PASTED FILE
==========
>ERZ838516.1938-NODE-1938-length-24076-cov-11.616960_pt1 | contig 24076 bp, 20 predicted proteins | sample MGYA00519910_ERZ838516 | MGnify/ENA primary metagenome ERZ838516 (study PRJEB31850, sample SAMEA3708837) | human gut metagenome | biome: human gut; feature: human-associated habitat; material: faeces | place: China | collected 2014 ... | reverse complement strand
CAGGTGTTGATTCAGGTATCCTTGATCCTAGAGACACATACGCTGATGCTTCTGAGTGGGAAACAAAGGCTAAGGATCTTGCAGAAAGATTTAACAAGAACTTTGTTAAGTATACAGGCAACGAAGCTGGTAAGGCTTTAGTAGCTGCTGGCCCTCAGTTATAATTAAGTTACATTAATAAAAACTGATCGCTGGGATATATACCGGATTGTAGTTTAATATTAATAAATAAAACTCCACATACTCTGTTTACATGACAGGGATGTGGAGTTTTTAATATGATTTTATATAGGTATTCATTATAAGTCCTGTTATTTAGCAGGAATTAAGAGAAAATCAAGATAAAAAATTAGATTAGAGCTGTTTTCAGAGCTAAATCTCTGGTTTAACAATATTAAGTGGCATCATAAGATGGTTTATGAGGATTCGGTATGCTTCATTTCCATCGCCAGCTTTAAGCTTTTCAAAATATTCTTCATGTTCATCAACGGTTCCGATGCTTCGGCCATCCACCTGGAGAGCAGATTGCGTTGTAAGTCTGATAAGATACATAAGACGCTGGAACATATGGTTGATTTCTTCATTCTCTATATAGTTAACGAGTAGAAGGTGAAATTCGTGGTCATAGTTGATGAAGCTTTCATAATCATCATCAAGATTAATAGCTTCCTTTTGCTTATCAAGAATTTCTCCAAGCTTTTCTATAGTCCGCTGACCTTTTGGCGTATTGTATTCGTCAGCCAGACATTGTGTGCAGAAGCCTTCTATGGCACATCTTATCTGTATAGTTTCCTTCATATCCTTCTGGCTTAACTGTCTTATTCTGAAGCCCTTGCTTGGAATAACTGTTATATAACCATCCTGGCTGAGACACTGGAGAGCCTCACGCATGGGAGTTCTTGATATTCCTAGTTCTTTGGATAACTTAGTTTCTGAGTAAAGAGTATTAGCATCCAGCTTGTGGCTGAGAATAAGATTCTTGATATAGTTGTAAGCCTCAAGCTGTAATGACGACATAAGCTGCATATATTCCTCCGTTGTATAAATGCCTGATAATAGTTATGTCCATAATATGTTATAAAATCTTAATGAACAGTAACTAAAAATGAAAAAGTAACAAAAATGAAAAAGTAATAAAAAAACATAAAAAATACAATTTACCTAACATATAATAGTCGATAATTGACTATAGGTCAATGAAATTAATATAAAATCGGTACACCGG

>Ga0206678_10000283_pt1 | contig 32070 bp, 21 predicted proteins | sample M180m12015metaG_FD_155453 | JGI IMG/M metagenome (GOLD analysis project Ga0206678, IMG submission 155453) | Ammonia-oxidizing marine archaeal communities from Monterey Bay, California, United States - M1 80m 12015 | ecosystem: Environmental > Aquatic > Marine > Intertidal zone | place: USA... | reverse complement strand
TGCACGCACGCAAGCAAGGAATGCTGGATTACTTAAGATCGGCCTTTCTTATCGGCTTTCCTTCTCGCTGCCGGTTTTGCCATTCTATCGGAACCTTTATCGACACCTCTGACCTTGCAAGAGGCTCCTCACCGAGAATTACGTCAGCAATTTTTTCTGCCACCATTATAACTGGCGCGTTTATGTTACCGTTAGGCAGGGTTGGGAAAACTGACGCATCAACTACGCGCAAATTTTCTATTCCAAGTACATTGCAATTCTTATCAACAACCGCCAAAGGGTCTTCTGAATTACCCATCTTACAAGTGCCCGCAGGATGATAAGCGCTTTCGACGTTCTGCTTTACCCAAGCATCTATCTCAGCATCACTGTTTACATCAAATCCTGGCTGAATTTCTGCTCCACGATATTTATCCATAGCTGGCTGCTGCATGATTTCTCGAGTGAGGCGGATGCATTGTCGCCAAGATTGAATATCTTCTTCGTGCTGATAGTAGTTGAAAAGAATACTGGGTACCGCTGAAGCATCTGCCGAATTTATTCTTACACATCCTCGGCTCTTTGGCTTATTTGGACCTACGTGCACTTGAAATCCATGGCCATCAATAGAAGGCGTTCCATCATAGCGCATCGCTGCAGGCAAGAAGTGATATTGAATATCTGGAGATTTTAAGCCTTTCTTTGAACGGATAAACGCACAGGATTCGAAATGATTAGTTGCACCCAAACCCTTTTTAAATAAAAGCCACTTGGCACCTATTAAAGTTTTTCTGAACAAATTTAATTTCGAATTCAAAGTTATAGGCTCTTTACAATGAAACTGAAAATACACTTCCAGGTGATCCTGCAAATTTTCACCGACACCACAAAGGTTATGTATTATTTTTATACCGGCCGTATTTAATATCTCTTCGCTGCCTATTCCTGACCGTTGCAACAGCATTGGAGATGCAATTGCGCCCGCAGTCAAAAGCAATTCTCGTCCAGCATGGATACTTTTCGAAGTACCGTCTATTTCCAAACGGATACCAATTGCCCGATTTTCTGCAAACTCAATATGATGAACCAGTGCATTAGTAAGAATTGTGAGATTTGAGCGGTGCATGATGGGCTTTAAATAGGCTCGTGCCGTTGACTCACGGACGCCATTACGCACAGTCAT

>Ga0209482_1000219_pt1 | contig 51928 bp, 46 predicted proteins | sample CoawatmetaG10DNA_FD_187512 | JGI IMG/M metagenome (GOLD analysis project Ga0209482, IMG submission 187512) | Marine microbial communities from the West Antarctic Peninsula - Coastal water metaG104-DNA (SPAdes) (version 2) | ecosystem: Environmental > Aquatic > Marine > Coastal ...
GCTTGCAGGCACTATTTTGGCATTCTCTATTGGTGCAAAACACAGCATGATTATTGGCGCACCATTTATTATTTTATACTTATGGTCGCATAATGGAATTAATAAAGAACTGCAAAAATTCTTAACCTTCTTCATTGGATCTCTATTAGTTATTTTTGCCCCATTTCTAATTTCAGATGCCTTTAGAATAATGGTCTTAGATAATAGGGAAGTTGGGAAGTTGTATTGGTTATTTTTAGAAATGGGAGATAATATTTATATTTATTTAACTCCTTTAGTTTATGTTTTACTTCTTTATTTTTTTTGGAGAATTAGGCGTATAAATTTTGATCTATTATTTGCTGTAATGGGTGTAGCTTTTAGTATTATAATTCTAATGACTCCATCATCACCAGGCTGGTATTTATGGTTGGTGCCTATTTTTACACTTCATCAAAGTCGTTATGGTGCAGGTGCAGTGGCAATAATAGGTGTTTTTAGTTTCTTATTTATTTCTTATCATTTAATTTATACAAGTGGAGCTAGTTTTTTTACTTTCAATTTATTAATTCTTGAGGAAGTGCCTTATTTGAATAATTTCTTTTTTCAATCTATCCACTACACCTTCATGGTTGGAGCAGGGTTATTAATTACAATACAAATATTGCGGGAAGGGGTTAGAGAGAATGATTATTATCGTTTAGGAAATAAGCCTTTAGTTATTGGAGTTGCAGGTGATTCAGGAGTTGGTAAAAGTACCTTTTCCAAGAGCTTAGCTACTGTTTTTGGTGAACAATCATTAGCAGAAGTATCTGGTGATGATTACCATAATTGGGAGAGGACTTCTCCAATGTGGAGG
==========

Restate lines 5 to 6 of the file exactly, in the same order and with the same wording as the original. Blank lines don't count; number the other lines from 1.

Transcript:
>Ga0209482_1000219_pt1 | contig 51928 bp, 46 predicted proteins | sample CoawatmetaG10DNA_FD_187512 | JGI IMG/M metagenome (GOLD analysis project Ga0209482, IMG submission 187512) | Marine microbial communities from the West Antarctic Peninsula - Coastal water metaG104-DNA (SPAdes) (version 2) | ecosystem: Environmental > Aquatic > Marine > Coastal ...
GCTTGCAGGCACTATTTTGGCATTCTCTATTGGTGCAAAACACAGCATGATTATTGGCGCACCATTTATTATTTTATACTTATGGTCGCATAATGGAATTAATAAAGAACTGCAAAAATTCTTAACCTTCTTCATTGGATCTCTATTAGTTATTTTTGCCCCATTTCTAATTTCAGATGCCTTTAGAATAATGGTCTTAGATAATAGGGAAGTTGGGAAGTTGTATTGGTTATTTTTAGAAATGGGAGATAATATTTATATTTATTTAACTCCTTTAGTTTATGTTTTACTTCTTTATTTTTTTTGGAGAATTAGGCGTATAAATTTTGATCTATTATTTGCTGTAATGGGTGTAGCTTTTAGTATTATAATTCTAATGACTCCATCATCACCAGGCTGGTATTTATGGTTGGTGCCTATTTTTACACTTCATCAAAGTCGTTATGGTGCAGGTGCAGTGGCAATAATAGGTGTTTTTAGTTTCTTATTTATTTCTTATCATTTAATTTATACAAGTGGAGCTAGTTTTTTTACTTTCAATTTATTAATTCTTGAGGAAGTGCCTTATTTGAATAATTTCTTTTTTCAATCTATCCACTACACCTTCATGGTTGGAGCAGGGTTATTAATTACAATACAAATATTGCGGGAAGGGGTTAGAGAGAATGATTATTATCGTTTAGGAAATAAGCCTTTAGTTATTGGAGTTGCAGGTGATTCAGGAGTTGGTAAAAGTACCTTTTCCAAGAGCTTAGCTACTGTTTTTGGTGAACAATCATTAGCAGAAGTATCTGGTGATGATTACCATAATTGGGAGAGGACTTCTCCAATGTGGAGG